Subject: Re: [boost] Boost.Algorithm design question
From: Dave Abrahams (dave_at_[hidden])
Date: 2011-10-06 15:51:57
on Thu Oct 06 2011, Marshall Clow <mclow.lists-AT-gmail.com> wrote:
> On Oct 6, 2011, at 11:05 AM, lcaminiti wrote:
>> Dave Abrahams wrote:
>>> somebody write the description of the algorithm, including the concept
>>> requirements. With option 2, we know that == has to be an equivalence
>>> relation. The semantics in option 1 are a lot fuzzier.
>> Good point! I'll try to start :)
>> template< typename Iter, typename Val >
>> EqualityComparable<iterator_traits<Iter>::value_type, Val>
>> bool none_of_equal ( Iter first, Iter last, Val const& val ) ; // option 1a
> That seems right to me.
It seems right to you because everybody overlooks the semantic part of
concept requirements, which he left out. What does the algorithm *do*?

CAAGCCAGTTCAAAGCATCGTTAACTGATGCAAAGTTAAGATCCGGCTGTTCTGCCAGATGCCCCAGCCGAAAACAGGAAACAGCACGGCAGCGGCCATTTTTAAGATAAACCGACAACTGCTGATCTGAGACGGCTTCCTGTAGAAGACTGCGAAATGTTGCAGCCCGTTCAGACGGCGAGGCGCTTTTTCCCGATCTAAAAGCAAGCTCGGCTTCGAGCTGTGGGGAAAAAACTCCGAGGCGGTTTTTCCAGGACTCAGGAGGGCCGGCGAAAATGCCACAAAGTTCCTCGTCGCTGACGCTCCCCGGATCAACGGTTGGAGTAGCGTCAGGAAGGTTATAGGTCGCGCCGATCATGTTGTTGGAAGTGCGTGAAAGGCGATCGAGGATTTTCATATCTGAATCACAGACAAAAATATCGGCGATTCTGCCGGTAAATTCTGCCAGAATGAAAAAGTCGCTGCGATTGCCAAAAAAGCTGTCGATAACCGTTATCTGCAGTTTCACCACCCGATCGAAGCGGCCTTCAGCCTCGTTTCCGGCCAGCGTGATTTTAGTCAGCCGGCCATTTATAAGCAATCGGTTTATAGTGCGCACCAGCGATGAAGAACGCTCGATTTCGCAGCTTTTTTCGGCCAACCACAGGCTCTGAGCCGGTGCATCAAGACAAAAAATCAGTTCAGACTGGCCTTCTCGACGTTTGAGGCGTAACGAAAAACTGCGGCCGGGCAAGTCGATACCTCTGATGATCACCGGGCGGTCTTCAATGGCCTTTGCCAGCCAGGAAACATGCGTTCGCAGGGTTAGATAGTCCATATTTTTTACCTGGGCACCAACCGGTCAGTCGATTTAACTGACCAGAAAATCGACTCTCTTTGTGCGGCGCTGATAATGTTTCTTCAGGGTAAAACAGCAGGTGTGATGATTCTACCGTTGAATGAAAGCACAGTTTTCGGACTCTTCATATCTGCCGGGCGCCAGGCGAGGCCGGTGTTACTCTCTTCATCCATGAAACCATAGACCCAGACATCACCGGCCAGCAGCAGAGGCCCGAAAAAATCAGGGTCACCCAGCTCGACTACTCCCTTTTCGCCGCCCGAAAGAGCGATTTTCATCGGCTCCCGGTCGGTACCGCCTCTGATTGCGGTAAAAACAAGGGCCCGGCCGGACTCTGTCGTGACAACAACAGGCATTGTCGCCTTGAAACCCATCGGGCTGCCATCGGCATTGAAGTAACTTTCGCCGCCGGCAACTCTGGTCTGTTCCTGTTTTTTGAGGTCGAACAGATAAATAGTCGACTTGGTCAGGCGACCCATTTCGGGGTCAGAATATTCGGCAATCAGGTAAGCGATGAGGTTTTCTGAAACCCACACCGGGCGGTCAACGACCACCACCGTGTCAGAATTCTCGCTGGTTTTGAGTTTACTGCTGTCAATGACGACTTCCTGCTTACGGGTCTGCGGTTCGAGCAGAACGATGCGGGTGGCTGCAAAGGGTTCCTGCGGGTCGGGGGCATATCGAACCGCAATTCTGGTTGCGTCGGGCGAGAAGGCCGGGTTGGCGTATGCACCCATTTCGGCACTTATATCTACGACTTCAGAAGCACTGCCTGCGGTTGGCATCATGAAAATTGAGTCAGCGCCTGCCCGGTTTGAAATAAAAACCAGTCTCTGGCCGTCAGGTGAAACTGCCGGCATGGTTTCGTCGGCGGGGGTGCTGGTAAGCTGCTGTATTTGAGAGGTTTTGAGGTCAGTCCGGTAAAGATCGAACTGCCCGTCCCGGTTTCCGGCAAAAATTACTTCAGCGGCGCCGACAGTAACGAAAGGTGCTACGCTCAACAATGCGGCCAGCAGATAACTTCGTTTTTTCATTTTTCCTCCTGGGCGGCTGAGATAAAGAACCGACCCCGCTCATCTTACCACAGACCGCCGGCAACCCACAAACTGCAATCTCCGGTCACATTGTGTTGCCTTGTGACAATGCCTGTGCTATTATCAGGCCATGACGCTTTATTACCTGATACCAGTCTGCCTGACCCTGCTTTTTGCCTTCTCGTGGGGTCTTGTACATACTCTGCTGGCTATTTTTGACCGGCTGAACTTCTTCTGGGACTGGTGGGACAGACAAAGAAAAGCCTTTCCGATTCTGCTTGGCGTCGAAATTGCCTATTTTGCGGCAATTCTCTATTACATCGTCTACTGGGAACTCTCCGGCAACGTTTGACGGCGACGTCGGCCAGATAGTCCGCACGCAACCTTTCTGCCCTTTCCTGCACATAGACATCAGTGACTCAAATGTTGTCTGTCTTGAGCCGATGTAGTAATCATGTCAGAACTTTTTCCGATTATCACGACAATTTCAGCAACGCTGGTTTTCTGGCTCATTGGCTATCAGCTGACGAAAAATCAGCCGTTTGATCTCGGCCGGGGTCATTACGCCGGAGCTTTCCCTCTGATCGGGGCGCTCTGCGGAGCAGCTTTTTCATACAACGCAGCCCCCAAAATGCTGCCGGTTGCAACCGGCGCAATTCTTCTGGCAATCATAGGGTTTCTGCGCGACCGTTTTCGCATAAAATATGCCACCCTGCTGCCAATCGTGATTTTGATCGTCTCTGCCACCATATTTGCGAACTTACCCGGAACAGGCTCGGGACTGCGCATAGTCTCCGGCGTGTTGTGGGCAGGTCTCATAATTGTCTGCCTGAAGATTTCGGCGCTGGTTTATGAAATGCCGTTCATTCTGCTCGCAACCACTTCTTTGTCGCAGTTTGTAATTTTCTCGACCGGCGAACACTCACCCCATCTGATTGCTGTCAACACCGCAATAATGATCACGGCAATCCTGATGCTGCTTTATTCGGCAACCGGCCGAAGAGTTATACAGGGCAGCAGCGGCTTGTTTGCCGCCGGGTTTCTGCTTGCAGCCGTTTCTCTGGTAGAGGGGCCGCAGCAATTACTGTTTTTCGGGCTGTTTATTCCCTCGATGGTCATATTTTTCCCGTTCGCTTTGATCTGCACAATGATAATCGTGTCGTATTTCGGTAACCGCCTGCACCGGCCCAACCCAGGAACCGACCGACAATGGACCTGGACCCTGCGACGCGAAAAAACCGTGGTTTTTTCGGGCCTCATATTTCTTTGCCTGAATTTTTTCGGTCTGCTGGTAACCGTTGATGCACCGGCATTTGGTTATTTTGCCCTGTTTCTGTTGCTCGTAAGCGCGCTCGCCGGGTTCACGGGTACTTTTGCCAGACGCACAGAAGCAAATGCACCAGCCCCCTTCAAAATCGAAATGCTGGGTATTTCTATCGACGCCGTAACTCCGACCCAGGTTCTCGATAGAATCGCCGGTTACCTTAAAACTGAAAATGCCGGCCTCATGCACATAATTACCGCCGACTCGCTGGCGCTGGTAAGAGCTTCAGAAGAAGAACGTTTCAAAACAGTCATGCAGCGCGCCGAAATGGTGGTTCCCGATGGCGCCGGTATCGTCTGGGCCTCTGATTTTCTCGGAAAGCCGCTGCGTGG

What are the semantic constraints imposed by EqualityComparable<T,U>
that make the algorithm do *that*?
When T==U then you say EqualityComparable *is an equivalence relation*,
and you say the algorithm "Returns true iff no member of [ first, last )
is equal to val." You don't have to say anything about which one goes
on the left or right side of the ==. You can understand the semantics
of that algorithm in terms that mean something more than a pile of
I don't believe any description of the algorithm where T!=U can be as
clear or as meaningful. Algorithms that use operators should be
specified in terms of the meanings of those operators rather than the
expressions used to implement the algorithms. We have the versions
taking functions for the other cases.
-- Dave Abrahams BoostPro Computing http://www.boostpro.com
Boost list run by bdawes at acm.org, gregod at cs.rpi.edu, cpdaniel at pacbell.net, john at johnmaddock.co.uk